St Christopher's is to benefit from new Winston Churchill Memorial Trust grant
Local charity St Christopher's, is one of the 21 projects that will be receiving an award announced today (3rd June) from a new fund launched by the Winston Churchill Memorial Trust (WCMT) for urgent projects by Churchill Fellows to combat the effects of Covid-19 in healthcare and many other areas of UK life.
Geneva Ellis, pictured above, from Putney, is the Director of Income and Development at St Christopher's. The charity provides homes and support for children in care. She will use her grant to provide educational support for looked after children and care leavers, across 12 children’s homes and homes for care leavers across London and the West Midlands. This will include providing students with laptops and wifi access so they can continue their schoolwork; equipping charity staff and carers with the knowledge and resource to support the young people in continued education, particularly those who were due to sit GCSEs and A-Levels this summer; and providing each young person with any additional educational support they may need.
Geneva Ellis said: “We are so grateful to the Winston Churchill Memorial Trust for supporting St Christopher’s young people so we can ensure their education is as substantial and impactful as possible.”
Only 17% of children in care get 5 A*-C grades at GCSE, compared to 60% of all children. This drops to 4% if they live in children's homes. Additionally, care leavers are less likely to go to university, with 12% entering higher education by the age of 23 compared to 42% of the general population. With the effect of the pandemic on children's education, school closures and the introduction of remote working, children in care and care leavers are severely affected and these statistics are only likely to get worse.
Geneva Ellis' Churchill Fellowship in 2012 explored international models of children's homes in Germany, Norway and Sweden. It was supported by The Rank Foundation.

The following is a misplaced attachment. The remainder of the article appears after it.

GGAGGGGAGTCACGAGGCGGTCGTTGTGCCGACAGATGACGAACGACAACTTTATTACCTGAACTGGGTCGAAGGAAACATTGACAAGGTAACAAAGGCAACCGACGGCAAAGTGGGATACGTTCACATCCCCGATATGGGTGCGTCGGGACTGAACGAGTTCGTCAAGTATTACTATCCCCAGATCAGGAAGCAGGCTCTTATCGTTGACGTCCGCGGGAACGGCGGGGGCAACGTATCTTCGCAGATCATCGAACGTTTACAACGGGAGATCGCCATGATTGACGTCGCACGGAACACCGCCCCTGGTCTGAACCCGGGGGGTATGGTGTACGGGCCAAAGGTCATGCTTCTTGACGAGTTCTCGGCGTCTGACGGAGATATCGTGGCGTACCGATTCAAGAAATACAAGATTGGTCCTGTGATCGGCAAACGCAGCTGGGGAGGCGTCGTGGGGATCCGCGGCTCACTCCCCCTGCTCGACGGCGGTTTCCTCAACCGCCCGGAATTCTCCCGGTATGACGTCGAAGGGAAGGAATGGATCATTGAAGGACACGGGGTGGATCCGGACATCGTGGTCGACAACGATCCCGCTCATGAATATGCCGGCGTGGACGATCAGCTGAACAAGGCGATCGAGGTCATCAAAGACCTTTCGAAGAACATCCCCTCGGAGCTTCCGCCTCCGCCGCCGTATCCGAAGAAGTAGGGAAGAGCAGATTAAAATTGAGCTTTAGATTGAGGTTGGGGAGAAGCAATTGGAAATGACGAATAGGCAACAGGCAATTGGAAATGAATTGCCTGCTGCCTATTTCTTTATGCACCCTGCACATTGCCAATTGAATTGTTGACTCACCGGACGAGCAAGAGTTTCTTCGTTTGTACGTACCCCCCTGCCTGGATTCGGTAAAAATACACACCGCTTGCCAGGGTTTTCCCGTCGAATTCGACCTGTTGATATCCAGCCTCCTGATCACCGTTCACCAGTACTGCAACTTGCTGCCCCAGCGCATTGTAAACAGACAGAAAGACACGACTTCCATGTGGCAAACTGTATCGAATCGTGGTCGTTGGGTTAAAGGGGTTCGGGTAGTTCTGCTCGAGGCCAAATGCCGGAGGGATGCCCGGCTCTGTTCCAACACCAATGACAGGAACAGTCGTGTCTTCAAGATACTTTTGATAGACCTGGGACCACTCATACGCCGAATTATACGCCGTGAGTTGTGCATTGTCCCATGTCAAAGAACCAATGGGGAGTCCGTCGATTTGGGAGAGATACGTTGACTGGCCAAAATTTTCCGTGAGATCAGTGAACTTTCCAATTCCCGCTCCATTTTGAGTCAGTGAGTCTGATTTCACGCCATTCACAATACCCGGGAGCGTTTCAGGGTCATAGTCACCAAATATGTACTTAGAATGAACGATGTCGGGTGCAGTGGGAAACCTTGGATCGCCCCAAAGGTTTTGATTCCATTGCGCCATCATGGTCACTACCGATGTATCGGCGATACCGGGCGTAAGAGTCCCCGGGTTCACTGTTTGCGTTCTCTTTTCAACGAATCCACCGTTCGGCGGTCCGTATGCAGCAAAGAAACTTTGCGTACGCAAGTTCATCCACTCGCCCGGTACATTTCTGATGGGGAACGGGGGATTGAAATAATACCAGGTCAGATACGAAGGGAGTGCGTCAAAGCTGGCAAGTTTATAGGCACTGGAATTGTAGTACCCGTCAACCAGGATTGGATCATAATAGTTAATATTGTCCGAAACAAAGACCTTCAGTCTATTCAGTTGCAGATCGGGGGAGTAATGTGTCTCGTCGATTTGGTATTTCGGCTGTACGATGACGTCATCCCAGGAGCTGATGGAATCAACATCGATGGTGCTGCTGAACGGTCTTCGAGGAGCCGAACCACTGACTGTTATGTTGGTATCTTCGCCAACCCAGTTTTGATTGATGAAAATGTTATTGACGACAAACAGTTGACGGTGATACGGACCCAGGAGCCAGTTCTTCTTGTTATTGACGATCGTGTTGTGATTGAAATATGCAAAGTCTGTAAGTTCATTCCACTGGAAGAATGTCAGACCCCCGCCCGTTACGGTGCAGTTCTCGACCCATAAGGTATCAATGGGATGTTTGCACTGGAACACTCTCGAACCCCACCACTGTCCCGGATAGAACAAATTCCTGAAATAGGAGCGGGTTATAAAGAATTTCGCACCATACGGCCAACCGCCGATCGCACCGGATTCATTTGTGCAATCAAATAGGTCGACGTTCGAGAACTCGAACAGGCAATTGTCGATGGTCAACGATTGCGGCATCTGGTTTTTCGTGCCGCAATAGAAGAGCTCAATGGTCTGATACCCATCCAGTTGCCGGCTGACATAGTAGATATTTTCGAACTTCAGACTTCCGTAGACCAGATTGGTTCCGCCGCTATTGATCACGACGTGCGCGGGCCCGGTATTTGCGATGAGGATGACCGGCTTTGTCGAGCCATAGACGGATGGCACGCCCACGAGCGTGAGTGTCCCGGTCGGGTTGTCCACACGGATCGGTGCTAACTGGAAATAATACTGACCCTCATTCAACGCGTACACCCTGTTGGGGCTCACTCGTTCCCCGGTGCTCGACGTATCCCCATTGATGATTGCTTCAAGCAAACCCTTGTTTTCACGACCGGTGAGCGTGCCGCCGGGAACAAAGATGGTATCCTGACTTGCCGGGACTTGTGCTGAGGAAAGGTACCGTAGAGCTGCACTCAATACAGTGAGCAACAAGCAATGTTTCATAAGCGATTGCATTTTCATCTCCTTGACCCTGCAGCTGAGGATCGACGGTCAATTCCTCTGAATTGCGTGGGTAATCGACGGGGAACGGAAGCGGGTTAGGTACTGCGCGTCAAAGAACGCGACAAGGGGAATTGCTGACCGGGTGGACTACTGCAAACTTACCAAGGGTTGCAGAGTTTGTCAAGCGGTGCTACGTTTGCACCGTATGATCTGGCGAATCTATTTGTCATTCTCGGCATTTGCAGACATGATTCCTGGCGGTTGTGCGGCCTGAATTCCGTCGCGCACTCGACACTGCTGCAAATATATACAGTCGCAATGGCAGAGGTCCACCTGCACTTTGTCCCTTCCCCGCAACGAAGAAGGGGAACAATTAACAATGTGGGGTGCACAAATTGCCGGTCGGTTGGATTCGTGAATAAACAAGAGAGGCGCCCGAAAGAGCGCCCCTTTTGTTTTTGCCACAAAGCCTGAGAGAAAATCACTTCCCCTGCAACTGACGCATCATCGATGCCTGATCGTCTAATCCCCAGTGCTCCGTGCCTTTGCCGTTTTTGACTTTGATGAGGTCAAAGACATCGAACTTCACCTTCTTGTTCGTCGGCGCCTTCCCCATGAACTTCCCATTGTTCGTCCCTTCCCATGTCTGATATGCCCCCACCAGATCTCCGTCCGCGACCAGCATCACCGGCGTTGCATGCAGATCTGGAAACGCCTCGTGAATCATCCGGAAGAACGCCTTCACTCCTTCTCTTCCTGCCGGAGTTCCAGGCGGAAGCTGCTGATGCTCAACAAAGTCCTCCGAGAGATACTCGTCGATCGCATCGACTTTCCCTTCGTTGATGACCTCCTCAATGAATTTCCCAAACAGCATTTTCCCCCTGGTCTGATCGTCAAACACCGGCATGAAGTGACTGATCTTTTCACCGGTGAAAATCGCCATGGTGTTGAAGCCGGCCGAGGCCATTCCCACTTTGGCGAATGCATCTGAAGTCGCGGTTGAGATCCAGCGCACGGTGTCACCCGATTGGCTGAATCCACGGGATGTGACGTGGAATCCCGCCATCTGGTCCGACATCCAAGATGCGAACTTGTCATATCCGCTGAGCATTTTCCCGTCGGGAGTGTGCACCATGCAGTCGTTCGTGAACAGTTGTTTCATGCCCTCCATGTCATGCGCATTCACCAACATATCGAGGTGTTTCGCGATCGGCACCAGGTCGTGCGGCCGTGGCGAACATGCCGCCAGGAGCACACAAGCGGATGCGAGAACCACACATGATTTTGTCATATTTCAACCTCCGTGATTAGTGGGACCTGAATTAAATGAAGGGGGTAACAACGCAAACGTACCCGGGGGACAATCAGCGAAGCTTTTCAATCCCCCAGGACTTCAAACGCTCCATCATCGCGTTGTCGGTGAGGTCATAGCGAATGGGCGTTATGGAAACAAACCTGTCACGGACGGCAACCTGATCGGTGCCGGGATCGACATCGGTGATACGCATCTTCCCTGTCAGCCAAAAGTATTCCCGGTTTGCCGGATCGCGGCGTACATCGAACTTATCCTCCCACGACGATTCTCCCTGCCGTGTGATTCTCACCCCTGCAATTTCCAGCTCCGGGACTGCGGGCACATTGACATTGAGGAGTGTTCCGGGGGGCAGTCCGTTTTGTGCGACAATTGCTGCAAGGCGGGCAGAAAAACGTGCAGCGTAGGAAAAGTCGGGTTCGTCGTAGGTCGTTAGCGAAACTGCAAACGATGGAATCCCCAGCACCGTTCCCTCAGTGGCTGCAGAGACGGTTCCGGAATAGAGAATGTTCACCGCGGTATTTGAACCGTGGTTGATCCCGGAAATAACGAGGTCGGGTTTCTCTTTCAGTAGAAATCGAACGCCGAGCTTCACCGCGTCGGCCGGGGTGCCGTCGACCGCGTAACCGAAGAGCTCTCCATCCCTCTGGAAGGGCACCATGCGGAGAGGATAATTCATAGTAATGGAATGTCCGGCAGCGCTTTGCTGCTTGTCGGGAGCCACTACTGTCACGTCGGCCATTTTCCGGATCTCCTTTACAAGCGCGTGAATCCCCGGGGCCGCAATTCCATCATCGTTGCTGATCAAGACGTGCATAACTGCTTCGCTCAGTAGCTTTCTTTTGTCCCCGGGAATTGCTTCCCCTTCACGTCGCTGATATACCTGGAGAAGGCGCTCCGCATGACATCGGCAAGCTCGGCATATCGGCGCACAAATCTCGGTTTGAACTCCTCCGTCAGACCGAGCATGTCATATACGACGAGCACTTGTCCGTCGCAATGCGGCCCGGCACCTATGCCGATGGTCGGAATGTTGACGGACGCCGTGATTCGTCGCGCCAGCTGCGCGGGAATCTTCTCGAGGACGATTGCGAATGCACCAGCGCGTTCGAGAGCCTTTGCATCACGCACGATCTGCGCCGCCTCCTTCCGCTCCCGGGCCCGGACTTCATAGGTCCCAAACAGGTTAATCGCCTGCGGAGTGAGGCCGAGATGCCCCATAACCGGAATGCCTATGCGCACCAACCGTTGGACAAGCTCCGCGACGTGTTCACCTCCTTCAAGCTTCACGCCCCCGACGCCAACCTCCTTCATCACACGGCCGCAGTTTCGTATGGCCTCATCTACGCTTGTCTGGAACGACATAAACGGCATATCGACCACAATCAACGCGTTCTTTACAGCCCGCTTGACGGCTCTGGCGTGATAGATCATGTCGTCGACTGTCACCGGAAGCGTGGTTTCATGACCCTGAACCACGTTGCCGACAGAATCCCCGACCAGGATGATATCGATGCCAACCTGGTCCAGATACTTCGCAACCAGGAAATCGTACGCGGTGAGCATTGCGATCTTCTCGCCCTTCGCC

Jeremy Soames, the Winston Churchill Memorial Trust (WCMT) Chairman and grandson of Sir Winston Churchill, in whose memory the Churchill Fellowship was founded, said: “In today’s urgent situation, the Churchill Fellows' contribution to the national effort is remarkable. They are proven experts in their fields, working on the frontline and making an impact where it is most needed. I believe my grandfather would have been immensely proud of what today's Churchill Fellows are achieving in his name, during the greatest challenge our nation has faced since the war.”
The 21 Fellows will receive an average grant of £7,370, totaling almost £155,000. Churchill Fellows are UK citizens from all walks of life who are chosen each year to find the world’s best solutions for the UK’s most pressing problems in every area of society.
The Covid-19 Action Fund was launched in April 2020 by WCMT , to increase its Fellows’ impact in the national effort against CV-19. Hundreds of pandemic projects nationwide are being run or assisted by Churchill Fellows, using the international expertise they gained during their Fellowships overseas. The Fund aims to award a second round of grants in the autumn.
Lessons learnt from the whole spectrum of Fellows’ CV-19 projects will be gathered to create a national resource and knowledge bank of learnings and recommendations. This resource will be available for policy-makers and practitioners in many sectors as the UK starts to restore itself, build resilience and prevent future similar scenarios.
There are 3,800 Churchill Fellows in the UK. They are drawn from all backgrounds and age groups, and are normally funded to travel overseas seeking the world’s best solutions for the UK’s current challenges. This year, due to the restrictions on international travel, Fellows are being funded for UK-based activities, to focus on helping the UK’s recovery and resilience.
June 3, 2020